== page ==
To Edward Newenham
Mount Vernon 25th Novr 1785
Since I had the honor of writing to you on the 20th of March, which was done in haste (having but little notice of Capt: Boyle’s intended departure, before the time appointed for his sailing—& then to send my dispatches to Richmond 125 miles)—I have been favored with your letters of the 3d of March, 25th of May, & 23d of July.1 The first was forwarded to me by Captn Bibby, whom I have not yet had the pleasure of seeing; tho’ he gives me assurances of it, & to whom I shall have pleasure in rendering any services in my power consistently—if it should be found necessary.
The opposition which the virtuous characters of Ireland have given to the attemps of a British Administration’s interfering with its manufactures, fettering its commerce, restraining the liberties of its subjects by their plan of reform &[c]a &ca, will hand their names to posterity with that veneration & respect to which their amor patriae entitles them.
Precedents, as you justly observe, are dangerous things—they form the arm which first arrests the liberties & happiness of a Country. In the first approaches they may indeed assume the garb of plausibility & moderation, & are generally spoken of by the movers as a chip in porrage (to avoid giving alarm)—but soon are made to speak a language equally decisive and irresistible; which shews the necessity of opposition in the first attempts to establish them, let them appear under what guise or Courtly form they may; & proves too that vigilance & watchfulness can scarcely be carried to an excess in guarding against the insiduous arts of a Government founded in corruption.
I do not think there is as much wisdom & sound policy displayed in the different Legislatures of these States as might be; yet I hope every thing will come right at last. In republican Governments it too often happens that the people (not always seeing) must feel before they act: this is productive of errors & temporary evils—but generally these evils are of a nature to work their own cure.
The situation of affairs in Ireland, whilst the propositions were pending in the Parliament of it, would, I concluded, be a means of postponing your voyage to this Country; but as those seem to have met their quietus, I hope nothing else will intervene to prevent your fulfilling your expectation of coming in the Spring; the season will then be favourable for crossing the Atlantic.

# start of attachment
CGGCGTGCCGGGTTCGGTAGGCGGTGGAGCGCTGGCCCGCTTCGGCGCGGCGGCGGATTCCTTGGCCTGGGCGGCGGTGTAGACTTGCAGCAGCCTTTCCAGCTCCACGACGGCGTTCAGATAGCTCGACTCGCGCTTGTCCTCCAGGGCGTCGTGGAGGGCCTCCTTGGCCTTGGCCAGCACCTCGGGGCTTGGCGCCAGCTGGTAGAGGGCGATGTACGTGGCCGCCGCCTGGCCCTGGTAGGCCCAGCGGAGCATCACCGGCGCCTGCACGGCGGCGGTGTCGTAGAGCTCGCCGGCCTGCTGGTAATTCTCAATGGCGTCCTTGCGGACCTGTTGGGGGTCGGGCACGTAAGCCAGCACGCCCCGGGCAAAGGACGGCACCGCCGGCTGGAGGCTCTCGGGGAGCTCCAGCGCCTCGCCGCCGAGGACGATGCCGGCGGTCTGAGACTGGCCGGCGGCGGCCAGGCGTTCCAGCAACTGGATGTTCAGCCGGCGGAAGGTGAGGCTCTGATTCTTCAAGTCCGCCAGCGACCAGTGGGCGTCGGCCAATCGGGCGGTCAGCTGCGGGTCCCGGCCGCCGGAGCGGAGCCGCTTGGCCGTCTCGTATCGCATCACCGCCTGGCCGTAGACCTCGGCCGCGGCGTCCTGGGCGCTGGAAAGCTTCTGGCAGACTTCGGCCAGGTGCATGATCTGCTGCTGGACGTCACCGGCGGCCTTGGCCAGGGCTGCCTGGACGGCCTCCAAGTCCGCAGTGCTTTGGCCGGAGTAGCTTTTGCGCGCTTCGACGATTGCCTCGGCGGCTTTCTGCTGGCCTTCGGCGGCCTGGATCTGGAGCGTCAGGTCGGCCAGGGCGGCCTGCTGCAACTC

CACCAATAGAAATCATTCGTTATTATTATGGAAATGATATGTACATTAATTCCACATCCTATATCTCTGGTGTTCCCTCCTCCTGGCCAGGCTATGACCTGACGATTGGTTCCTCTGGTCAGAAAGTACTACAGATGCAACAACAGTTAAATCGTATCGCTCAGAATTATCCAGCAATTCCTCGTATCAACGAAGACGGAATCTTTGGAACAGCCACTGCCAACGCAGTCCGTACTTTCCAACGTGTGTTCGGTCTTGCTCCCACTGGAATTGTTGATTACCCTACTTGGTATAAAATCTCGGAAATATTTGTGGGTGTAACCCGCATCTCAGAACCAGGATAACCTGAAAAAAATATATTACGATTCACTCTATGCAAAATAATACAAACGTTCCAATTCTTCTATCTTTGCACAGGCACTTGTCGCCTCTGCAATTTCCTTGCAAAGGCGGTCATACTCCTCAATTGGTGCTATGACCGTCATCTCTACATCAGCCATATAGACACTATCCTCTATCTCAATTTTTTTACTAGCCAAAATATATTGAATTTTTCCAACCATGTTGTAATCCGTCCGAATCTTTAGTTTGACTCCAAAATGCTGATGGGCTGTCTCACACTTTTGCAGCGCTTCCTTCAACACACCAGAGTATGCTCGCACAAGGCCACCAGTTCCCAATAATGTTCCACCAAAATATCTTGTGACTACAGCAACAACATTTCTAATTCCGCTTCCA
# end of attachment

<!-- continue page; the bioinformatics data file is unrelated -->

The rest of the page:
Had I been present & apprized of your intention of making an aerial voyage with Monsr Potain, I should have joined my entreaties to those of Lady Newenham to have prevented it. As yet, I see no object to warrant a gentleman of fortune (happy in himself—happy in a family wch might be rendered miserable by a disaster, against which no human foresight can guard) running such a risk. It may do for young men of science & spirit to explore the upper regions: the observations there made may serve to ascertain the utility of the first discovery, & how far it may be applied to valuable purposes. To such alone I think these voyages ought at present to be consigned—& to them handsome public encouragements should be offer’d for the risk they run in ascertaining its usefulness, or the inutility of the pursuit.2
I have neither seen, nor heard of Mr Tharpe the s[t]ucco worker mentioned in your letter of the 23d of July. A good man acquainted with that business would have come very opportunely to me, as I had, & now have a large room which I am about to finish in this way. I have at length engaged a person to do it; who from having no rival, imposes his own terms, which I think are exorbitant—good workmen of any profession, would meet encouragement in these States.3
For the many marks of attention which you have been pleased to bestow on me—I feel myself your Debtor: could my picture which is placed in a groupe with Dr Franklin, the Marqs de la Fayette & others in your library, speak the sentiments of the original, it would salute you every morning with its acknowledgements. I have never seen more than one picture of Genl Green, & that a mezzotinto print, sent to me a few days ago only, by the publisher a Mr Brown at No. 10 George Yard, Lombard street, London; taken it is said from a painting done at Philada.4
The Magazines, Gazettes &ca which you had the goodness to forward to me, came safe: & I pray you to accept my thanks for them.5 My best respects, in which Mrs Washington joins, are presented to Lady Newenham & yourself. With sentiments of great esteem & regard, I am Dr Sir Yrs &c.
1. None of these letters has been found.
2. Shortly after this, on 8 Dec, the Virginia Journal and Alexandria Advertiser printed this news item: “RICHMOND, December 3. On Saturday last, between four and five o’clock in the afternoon, Mr. Busselot, a French gentleman, raised a Balloon from the capitol square on Shockoe-Hill, in this city, which ascended to a great height. The wind setting North-east, it took that course, and descended before night ten miles distant from the city, on the plantation of Captain John Austin, in Hanover.” See GW’s earlier marveling at the flight of balloons in Paris in his letter to Duportail, 4 April 1784.
3. In April 1786 when he came to Mount Vernon to complete GW’s New Room, John Rawlins brought with him the plasterer Richard Tharp (Thorpe) who did most of the ornamental plasterwork (see Diaries description begins Donald Jackson and Dorothy Twohig, eds. The Diaries of George Washington. 6 vols. Charlottesville, Va., 1976–79. description ends , 4:314; GW to Newenham, 10 June 1786).